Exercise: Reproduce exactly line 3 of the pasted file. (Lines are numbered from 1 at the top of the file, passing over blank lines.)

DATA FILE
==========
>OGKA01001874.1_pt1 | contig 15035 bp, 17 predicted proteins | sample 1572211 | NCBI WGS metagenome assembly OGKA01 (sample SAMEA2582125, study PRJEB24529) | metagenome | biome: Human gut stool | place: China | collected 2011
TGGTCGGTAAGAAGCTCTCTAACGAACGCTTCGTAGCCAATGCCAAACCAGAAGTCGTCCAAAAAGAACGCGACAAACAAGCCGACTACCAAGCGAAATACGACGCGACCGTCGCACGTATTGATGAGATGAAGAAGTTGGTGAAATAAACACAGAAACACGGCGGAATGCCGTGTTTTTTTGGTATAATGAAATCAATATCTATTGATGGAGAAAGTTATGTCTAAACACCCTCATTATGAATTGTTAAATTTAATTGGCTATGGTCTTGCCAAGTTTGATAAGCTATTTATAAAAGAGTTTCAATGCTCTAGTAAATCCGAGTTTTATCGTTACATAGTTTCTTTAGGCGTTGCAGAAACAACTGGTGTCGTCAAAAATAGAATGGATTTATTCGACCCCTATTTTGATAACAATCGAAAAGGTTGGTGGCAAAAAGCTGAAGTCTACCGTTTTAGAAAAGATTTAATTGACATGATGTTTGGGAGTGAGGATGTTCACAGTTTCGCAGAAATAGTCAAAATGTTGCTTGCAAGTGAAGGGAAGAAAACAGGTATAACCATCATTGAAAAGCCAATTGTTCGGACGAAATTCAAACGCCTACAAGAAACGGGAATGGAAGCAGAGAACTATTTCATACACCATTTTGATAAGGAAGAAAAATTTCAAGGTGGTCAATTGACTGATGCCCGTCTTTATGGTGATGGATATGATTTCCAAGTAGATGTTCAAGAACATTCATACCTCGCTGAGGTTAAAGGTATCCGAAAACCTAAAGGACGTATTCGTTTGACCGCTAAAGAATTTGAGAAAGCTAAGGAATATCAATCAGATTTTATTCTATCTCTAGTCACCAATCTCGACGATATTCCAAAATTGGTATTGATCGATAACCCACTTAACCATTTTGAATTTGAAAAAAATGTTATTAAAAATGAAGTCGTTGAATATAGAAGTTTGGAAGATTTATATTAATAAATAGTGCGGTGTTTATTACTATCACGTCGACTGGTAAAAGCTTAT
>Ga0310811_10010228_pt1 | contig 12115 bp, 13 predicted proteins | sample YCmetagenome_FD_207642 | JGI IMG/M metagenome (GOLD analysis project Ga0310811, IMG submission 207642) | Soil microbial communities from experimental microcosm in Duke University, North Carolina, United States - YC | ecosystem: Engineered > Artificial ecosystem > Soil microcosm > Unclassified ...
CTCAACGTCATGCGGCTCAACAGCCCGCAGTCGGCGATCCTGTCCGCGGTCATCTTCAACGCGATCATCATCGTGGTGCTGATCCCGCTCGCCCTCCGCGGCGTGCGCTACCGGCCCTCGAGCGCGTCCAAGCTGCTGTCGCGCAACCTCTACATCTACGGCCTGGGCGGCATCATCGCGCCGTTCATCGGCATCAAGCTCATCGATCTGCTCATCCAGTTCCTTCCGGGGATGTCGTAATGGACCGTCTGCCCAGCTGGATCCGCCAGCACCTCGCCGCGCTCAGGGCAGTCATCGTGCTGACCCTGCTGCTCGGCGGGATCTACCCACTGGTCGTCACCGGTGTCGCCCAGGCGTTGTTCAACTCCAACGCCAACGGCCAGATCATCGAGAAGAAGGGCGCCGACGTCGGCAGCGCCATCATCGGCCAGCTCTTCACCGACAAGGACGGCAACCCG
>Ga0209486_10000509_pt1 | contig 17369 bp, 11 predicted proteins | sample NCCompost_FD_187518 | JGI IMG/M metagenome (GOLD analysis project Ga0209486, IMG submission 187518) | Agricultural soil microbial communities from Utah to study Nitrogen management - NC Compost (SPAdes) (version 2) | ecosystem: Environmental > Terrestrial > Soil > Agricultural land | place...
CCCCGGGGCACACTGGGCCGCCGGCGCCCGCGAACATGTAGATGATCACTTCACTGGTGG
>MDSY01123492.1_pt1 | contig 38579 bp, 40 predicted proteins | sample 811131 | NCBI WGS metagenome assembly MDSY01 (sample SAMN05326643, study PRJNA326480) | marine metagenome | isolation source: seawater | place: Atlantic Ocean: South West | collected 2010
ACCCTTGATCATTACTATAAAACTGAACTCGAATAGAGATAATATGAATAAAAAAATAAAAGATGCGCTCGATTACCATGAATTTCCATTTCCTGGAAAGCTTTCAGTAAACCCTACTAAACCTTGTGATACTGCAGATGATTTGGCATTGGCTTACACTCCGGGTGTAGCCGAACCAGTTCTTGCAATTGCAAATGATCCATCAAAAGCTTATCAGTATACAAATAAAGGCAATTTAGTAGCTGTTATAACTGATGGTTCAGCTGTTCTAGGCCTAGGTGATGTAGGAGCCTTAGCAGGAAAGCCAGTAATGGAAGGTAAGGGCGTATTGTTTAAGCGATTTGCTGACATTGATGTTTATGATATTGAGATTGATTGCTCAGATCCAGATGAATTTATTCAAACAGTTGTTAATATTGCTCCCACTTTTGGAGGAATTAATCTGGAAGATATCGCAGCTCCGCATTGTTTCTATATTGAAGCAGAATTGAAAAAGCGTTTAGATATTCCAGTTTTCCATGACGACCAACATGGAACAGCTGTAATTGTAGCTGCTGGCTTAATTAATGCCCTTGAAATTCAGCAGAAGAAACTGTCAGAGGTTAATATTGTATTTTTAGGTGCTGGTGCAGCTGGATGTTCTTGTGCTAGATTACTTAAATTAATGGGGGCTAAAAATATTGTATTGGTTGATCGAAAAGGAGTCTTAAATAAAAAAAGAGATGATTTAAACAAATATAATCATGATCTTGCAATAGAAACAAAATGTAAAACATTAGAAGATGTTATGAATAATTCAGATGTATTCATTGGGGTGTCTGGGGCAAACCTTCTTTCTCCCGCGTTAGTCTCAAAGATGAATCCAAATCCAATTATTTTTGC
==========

>Ga0310811_10010228_pt1 | contig 12115 bp, 13 predicted proteins | sample YCmetagenome_FD_207642 | JGI IMG/M metagenome (GOLD analysis project Ga0310811, IMG submission 207642) | Soil microbial communities from experimental microcosm in Duke University, North Carolina, United States - YC | ecosystem: Engineered > Artificial ecosystem > Soil microcosm > Unclassified ...